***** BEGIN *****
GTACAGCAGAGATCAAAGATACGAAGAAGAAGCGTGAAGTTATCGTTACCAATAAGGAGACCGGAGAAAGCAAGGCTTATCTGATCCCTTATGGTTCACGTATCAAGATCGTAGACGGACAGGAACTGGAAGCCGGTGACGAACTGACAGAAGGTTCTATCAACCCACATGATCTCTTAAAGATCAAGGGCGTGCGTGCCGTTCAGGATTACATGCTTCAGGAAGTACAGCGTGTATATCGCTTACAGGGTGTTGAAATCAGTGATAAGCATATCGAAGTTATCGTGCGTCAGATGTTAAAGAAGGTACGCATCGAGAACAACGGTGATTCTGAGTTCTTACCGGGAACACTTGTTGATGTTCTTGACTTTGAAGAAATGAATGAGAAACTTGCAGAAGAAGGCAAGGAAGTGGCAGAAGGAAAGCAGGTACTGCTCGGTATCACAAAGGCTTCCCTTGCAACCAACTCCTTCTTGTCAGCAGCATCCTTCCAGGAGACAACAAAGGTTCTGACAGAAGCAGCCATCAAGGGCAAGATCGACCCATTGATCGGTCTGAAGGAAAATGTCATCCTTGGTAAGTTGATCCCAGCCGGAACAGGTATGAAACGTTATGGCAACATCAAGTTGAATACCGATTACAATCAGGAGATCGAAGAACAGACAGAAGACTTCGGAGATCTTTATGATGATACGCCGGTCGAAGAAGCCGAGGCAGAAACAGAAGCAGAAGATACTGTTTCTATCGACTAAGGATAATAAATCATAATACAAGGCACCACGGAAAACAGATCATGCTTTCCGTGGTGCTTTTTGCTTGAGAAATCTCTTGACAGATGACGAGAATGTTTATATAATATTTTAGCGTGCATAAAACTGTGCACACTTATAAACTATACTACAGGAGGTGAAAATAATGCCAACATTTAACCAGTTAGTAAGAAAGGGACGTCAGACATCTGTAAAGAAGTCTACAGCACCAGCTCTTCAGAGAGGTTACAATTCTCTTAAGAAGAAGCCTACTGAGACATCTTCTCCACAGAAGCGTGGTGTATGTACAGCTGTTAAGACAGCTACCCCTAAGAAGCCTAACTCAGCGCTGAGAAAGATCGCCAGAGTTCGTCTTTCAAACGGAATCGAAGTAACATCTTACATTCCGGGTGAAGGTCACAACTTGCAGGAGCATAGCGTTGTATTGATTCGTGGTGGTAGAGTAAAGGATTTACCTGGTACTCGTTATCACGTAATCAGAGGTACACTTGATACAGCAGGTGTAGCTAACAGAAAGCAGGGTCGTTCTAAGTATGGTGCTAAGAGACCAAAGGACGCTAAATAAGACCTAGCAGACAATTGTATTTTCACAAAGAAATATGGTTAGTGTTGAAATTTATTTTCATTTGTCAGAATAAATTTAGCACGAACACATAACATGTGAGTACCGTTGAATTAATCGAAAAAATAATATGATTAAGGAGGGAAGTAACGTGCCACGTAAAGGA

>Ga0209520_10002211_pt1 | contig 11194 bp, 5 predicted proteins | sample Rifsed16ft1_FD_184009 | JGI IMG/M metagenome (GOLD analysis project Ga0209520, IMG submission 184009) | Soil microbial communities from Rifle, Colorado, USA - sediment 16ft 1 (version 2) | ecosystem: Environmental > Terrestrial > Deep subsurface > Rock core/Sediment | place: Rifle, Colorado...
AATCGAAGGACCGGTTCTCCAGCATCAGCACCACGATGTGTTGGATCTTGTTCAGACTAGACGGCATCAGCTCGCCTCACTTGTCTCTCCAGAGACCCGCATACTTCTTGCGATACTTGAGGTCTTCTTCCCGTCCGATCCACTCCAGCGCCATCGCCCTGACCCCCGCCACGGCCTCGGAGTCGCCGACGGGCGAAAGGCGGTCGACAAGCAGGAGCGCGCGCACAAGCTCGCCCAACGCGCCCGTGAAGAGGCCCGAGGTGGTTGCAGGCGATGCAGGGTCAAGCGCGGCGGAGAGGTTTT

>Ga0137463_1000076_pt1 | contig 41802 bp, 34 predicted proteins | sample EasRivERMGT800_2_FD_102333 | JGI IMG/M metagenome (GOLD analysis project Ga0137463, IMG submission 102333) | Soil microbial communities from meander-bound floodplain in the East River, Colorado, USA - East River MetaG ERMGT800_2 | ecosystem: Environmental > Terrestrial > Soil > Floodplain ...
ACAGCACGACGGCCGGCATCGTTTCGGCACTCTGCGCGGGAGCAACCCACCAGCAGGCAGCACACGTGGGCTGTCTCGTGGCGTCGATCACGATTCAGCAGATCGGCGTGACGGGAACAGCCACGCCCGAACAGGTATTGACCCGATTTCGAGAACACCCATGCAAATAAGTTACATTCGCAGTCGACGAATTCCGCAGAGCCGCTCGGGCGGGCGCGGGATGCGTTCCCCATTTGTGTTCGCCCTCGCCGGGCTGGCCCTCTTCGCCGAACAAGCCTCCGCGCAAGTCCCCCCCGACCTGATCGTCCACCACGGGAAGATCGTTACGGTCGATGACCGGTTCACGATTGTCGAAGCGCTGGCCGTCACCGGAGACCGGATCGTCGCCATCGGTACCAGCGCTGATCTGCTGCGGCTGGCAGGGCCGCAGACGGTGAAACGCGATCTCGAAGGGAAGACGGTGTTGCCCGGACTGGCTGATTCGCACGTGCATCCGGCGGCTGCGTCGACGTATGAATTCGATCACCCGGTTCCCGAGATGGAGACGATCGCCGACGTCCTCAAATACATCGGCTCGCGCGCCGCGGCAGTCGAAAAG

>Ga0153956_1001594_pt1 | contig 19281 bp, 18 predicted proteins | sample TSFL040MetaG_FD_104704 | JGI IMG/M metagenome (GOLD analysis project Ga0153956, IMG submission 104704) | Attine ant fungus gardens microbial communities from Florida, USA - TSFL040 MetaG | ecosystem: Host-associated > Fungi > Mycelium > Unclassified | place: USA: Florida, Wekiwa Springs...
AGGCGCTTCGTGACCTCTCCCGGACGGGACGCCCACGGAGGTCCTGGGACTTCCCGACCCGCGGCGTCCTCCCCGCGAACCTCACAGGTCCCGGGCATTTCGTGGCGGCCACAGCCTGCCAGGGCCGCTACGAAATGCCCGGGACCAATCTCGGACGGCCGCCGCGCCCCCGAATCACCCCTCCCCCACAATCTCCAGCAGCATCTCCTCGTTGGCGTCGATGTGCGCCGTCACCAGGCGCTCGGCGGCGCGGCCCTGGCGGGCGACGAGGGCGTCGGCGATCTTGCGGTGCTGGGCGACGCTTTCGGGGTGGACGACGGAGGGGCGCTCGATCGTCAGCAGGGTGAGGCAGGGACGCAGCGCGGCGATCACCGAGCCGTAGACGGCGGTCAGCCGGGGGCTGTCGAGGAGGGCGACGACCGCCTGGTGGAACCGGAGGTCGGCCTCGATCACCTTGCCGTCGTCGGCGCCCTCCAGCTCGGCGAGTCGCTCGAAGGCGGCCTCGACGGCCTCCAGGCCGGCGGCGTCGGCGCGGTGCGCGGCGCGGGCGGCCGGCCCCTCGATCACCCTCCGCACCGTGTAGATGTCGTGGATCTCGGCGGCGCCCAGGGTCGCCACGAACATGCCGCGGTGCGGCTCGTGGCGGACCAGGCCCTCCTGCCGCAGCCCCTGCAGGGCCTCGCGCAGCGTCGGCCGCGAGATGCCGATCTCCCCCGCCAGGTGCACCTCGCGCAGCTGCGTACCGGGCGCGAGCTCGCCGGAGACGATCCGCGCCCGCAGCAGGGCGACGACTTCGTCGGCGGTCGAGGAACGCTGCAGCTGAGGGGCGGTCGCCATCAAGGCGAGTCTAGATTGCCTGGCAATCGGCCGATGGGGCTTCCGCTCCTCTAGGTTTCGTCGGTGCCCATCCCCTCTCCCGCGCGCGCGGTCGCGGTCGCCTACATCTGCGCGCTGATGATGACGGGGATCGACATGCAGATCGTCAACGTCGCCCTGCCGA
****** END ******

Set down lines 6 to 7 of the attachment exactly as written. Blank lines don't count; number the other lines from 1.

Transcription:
>Ga0153956_1001594_pt1 | contig 19281 bp, 18 predicted proteins | sample TSFL040MetaG_FD_104704 | JGI IMG/M metagenome (GOLD analysis project Ga0153956, IMG submission 104704) | Attine ant fungus gardens microbial communities from Florida, USA - TSFL040 MetaG | ecosystem: Host-associated > Fungi > Mycelium > Unclassified | place: USA: Florida, Wekiwa Springs...
AGGCGCTTCGTGACCTCTCCCGGACGGGACGCCCACGGAGGTCCTGGGACTTCCCGACCCGCGGCGTCCTCCCCGCGAACCTCACAGGTCCCGGGCATTTCGTGGCGGCCACAGCCTGCCAGGGCCGCTACGAAATGCCCGGGACCAATCTCGGACGGCCGCCGCGCCCCCGAATCACCCCTCCCCCACAATCTCCAGCAGCATCTCCTCGTTGGCGTCGATGTGCGCCGTCACCAGGCGCTCGGCGGCGCGGCCCTGGCGGGCGACGAGGGCGTCGGCGATCTTGCGGTGCTGGGCGACGCTTTCGGGGTGGACGACGGAGGGGCGCTCGATCGTCAGCAGGGTGAGGCAGGGACGCAGCGCGGCGATCACCGAGCCGTAGACGGCGGTCAGCCGGGGGCTGTCGAGGAGGGCGACGACCGCCTGGTGGAACCGGAGGTCGGCCTCGATCACCTTGCCGTCGTCGGCGCCCTCCAGCTCGGCGAGTCGCTCGAAGGCGGCCTCGACGGCCTCCAGGCCGGCGGCGTCGGCGCGGTGCGCGGCGCGGGCGGCCGGCCCCTCGATCACCCTCCGCACCGTGTAGATGTCGTGGATCTCGGCGGCGCCCAGGGTCGCCACGAACATGCCGCGGTGCGGCTCGTGGCGGACCAGGCCCTCCTGCCGCAGCCCCTGCAGGGCCTCGCGCAGCGTCGGCCGCGAGATGCCGATCTCCCCCGCCAGGTGCACCTCGCGCAGCTGCGTACCGGGCGCGAGCTCGCCGGAGACGATCCGCGCCCGCAGCAGGGCGACGACTTCGTCGGCGGTCGAGGAACGCTGCAGCTGAGGGGCGGTCGCCATCAAGGCGAGTCTAGATTGCCTGGCAATCGGCCGATGGGGCTTCCGCTCCTCTAGGTTTCGTCGGTGCCCATCCCCTCTCCCGCGCGCGCGGTCGCGGTCGCCTACATCTGCGCGCTGATGATGACGGGGATCGACATGCAGATCGTCAACGTCGCCCTGCCGA